I have an awesome class of 13 year olds who are starting out on quadratic manipulation. They are great, but there are a significant number who rush their work and skip steps of working out because they ‘know what they are doing’. Really? Let’s see …
I gave the class twelve quadratic expressions and asked them to factorise them, then to spot any common themes. What I didn’t tell them was that all of the factors used were combinations of x, 2x, +/-1 and +/-5. If they were sloppy with their attention to detail, their solution would look like the solution to a different expression. Essentially a difficult easy task.
It soon sorted out those who had at true understanding of factorising a quadratic from those who’d lucked their way through easier questions.
I’ve shared the presentation and pdf version below. I’ve added in two slides where you can cut out the expressions to use as more of a card sort. You’ll notice that there are no 4x^2 expressions – I was focussing on solutions with only one x co-efficient greater than one. Although I used this as a starter, you may wish to use it as a longer activity, depending on your class.
If you teach in the UK and haven’t used the excellent Access Maths site, why not?
Seriously, you are missing out!
I’ve used and recommended to colleagues lots of the Access Maths resources. This is the latest worksheet I’ve downloaded (click on the image to link to the 9-1 GCSE resource page):
Image credit: www.accessmaths.co.uk
I used these pentagonal problems (I believe they are know in pedagogical circles as ‘Fox Diagrams’ – but you try Googling that term and not getting a page of pictures of foxes) with my GCSE class as a two part homework. The first homework was to do the outside skills – if they felt confident they could skip questions, if they needed help they should come and see me. I stressed that they would need to use these techniques to part two and it was their responsibility to make sure they were ready. Part two of the homework was to complete the middle ‘exam’ question in their books in their books, showing the full method.
I actually enjoyed marking this homework as it gave me an insight into how they visualised problems – there were at least four different ways to complete this task. Unusually I made any low achieving student come back and redo their homework in an informal detention. By spending a few minutes reflecting on the skills they’d already practised (or should have practised), every student jumped from 0 or 10% to 100% correct. I did little more than point out where their technique had started to fail them. These students left the extra maths session with big smiles and a sense of achievement.
Inspired by the talented @AccessMaths (you really should follow them on Twitter) I’ve done my own triangular resource on expanding, factorising and solving quadratic equations.
This worksheet metaphorically holds students’ hands as they work through factorising quadratics where the co-efficient of x squared is greater than zero. My students liked this sheet as it gave them a starting point, it stopped them putting their hand up for every question and it would be useful for future revision.
It’s beginning to look a lot like Easter … scrawny plastic chicks and over-priced chocolate eggs everywhere! This little ‘egg’ of an idea was totally inspired by some lovely Tweeters who mentioned ways to use empty plastic eggs.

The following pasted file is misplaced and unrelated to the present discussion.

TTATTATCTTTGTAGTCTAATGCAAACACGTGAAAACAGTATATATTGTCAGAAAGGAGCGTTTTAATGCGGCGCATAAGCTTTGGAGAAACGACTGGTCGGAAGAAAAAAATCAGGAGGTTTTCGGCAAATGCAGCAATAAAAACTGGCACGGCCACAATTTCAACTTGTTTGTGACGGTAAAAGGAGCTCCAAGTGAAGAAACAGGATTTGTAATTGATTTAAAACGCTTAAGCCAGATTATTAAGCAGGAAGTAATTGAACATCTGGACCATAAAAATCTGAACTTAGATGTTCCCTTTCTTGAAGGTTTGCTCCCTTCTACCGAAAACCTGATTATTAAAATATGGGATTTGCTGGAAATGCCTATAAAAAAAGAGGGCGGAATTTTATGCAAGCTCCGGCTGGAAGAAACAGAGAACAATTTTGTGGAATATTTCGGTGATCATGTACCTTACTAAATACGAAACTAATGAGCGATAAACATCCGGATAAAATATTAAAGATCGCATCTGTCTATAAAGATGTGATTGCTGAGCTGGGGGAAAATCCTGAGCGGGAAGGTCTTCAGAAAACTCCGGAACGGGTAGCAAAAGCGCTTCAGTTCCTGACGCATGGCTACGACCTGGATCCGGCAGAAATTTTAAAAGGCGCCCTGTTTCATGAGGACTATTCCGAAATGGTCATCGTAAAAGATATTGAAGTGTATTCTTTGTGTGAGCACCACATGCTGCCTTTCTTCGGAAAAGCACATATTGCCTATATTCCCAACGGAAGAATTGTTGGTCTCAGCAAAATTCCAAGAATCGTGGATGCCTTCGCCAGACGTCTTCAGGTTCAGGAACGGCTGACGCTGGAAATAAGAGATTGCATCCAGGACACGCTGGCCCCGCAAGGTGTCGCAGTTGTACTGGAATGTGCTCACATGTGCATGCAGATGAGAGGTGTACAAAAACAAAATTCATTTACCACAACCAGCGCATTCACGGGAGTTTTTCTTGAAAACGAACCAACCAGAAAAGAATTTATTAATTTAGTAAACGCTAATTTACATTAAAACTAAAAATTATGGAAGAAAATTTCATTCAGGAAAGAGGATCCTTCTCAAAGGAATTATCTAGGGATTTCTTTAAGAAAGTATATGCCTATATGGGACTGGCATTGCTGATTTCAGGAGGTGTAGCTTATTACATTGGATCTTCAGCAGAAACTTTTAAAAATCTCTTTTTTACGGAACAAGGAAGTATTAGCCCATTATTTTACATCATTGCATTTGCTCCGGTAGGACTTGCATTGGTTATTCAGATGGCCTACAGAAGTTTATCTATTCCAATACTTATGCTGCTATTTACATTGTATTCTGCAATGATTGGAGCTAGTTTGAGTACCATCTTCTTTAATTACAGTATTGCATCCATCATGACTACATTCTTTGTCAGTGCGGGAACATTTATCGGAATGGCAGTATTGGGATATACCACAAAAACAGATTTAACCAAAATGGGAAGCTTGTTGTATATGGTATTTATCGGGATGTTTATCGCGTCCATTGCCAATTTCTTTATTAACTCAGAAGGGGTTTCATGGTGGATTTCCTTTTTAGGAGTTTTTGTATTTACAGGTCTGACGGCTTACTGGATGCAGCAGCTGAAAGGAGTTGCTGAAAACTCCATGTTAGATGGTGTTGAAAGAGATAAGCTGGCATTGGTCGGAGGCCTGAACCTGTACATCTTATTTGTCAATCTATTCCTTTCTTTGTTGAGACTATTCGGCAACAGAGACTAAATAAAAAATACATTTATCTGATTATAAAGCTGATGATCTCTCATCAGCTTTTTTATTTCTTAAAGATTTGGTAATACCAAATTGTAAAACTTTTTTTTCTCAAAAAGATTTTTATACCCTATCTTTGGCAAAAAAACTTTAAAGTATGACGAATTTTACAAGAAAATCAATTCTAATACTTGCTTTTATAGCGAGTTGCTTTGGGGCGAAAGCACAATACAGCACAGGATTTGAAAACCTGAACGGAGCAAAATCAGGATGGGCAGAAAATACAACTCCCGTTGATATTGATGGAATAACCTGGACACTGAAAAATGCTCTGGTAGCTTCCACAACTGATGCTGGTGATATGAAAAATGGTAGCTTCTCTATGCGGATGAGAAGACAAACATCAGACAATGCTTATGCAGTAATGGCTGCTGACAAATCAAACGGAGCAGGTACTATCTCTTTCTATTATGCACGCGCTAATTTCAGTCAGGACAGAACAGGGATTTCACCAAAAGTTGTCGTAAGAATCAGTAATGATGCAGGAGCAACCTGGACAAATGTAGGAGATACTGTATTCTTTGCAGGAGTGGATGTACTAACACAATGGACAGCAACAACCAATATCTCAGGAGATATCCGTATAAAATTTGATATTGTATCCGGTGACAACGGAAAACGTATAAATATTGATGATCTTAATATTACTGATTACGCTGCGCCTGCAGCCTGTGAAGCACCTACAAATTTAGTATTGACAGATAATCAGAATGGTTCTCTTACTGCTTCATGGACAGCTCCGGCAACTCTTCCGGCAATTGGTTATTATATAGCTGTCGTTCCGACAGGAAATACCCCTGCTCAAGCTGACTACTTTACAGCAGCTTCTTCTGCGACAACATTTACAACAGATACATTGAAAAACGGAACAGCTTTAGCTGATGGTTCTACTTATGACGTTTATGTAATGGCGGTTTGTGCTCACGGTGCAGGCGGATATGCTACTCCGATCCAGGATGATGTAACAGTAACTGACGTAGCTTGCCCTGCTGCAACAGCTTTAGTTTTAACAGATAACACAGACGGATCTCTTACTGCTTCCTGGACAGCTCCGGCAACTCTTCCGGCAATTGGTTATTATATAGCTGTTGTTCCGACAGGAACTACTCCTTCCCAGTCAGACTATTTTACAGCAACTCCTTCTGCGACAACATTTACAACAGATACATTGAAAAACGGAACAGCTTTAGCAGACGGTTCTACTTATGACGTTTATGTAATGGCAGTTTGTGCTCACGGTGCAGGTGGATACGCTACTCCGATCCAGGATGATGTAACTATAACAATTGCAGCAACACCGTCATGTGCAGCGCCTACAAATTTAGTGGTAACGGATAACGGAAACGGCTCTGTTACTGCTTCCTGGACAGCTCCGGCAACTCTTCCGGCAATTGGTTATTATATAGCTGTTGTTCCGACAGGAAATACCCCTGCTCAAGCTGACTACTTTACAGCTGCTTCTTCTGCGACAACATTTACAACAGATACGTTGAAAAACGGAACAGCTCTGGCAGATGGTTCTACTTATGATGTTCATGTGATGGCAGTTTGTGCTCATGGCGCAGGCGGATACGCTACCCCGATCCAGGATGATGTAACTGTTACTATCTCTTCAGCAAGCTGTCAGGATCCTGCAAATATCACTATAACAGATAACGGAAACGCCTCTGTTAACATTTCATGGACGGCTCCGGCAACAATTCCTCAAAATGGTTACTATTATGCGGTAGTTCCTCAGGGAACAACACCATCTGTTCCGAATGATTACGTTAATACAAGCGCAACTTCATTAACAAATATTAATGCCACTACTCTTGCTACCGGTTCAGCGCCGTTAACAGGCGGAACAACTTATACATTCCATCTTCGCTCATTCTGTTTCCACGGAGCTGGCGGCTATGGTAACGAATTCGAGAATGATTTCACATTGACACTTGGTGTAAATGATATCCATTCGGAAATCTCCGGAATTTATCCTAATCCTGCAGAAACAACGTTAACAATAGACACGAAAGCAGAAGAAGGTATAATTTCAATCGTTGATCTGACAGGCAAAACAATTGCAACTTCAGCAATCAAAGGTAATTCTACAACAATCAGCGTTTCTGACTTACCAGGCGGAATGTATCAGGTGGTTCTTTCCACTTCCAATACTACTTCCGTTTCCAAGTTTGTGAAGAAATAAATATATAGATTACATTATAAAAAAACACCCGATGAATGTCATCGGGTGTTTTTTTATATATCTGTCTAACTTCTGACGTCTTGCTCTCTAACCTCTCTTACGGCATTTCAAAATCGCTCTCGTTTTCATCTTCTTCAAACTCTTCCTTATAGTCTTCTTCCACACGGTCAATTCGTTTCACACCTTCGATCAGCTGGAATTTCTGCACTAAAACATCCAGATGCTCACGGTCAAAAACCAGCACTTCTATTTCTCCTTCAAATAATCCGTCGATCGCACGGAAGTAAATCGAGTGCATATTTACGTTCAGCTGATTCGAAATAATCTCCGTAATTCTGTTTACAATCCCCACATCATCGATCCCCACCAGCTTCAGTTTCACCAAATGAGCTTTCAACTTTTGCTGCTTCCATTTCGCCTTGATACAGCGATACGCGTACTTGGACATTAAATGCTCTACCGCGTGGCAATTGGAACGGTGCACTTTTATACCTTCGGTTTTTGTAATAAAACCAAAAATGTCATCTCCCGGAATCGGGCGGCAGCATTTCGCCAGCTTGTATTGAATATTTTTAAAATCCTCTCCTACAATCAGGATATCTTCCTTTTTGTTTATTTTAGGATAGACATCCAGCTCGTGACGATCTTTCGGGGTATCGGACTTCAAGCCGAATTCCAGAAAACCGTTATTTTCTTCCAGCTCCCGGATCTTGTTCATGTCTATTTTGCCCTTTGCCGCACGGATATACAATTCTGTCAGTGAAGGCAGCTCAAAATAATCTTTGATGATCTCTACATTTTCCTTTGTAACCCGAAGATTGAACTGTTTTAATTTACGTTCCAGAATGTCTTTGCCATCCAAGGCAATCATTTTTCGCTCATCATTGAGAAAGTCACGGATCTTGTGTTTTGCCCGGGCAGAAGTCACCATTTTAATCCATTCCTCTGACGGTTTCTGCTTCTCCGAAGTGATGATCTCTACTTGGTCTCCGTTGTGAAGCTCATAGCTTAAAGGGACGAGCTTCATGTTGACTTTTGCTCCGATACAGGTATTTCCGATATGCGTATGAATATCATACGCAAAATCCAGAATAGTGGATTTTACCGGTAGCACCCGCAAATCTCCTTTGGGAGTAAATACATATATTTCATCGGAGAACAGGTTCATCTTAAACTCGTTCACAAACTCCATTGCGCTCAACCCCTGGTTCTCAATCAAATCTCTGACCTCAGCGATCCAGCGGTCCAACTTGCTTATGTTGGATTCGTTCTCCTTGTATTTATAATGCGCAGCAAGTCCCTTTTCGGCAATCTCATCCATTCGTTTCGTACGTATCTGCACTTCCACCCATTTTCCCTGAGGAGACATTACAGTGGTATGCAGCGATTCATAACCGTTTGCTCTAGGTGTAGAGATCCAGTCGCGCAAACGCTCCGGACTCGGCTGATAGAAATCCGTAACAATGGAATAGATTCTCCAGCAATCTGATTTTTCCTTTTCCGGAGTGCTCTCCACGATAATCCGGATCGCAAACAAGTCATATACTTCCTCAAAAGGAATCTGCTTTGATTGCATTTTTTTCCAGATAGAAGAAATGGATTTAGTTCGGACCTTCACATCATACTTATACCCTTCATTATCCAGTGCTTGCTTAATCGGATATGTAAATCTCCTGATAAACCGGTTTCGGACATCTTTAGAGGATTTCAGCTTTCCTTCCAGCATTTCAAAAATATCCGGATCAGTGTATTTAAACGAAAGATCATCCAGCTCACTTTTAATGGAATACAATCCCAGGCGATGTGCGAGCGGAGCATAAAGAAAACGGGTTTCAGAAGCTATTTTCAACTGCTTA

I bought these two-part plastic eggs from a local craft shop. They are available from lots of places on the high street and online. My pack has 30 eggs in six different colours. You may be able to see that I’ve numbered the top and bottom of each shell – just to avoid arguments.
Activity Now, I used these eggs for revision with my GCSE class. Each colour represents a different topic. There are 30 questions and the answers are the numbers 1 to 30. I hid the eggs in our main hall due to the unpredictable nature of the British weather. You could hide them inside or outside the classroom and give a prize to the person/group who correctly completes the most questions. Points could be deducted for trying to sabotage other groups. If you don’t feel that adventurous or it’s impossible to go outside, you could copy the questions and do this as a desktop activity.
Sometimes we get tunnel-vision on the focus for passing exams. We keep the ‘fun’ stuff for younger pupils. This revision activity is a treat for my hard-working students in KS4. They aren’t the easiest of topics, but they are perfect for students working at GCSE grade C and above.
To an experienced mathematician, factorising a quadratic (with real roots) is a little number puzzle, into which the algebraic terms fall gently into place.
To a secondary (high) school student of middling ability they can be algebraic torments conjured from the darkest recesses of a fevered genius’ imagination. Impossible!
This year I have introduced factorising with no mention of algebra, equations, solving or factorising. My class are at least C grade students who have convinced themselves they are no good at algebra. We started by considering this puzzle:
What values of a, b, c &d make this multiplication grid true?
bc = 1
ad = 30
ac + bd = 13
The solution is fairly straightforward:
Once they got the hang of this kind of puzzle, I compared it to the grid method for expanding double brackets. I asked them to think about what the brackets could be if I gave them the values for bc, bd, ac & ad.
Finally the stabilisers were taken off. I asked them what the brackets were if I gave an algebraic form of the number puzzle. First we considered:
bc = X squared co-efficient
ac + bd = X co-efficient
ad = constant
Once it clicked that this was just a fancy number puzzle they were flying. I was really impressed by their positive attitude and willingness to try.
You can download a set of questions (and answers) here.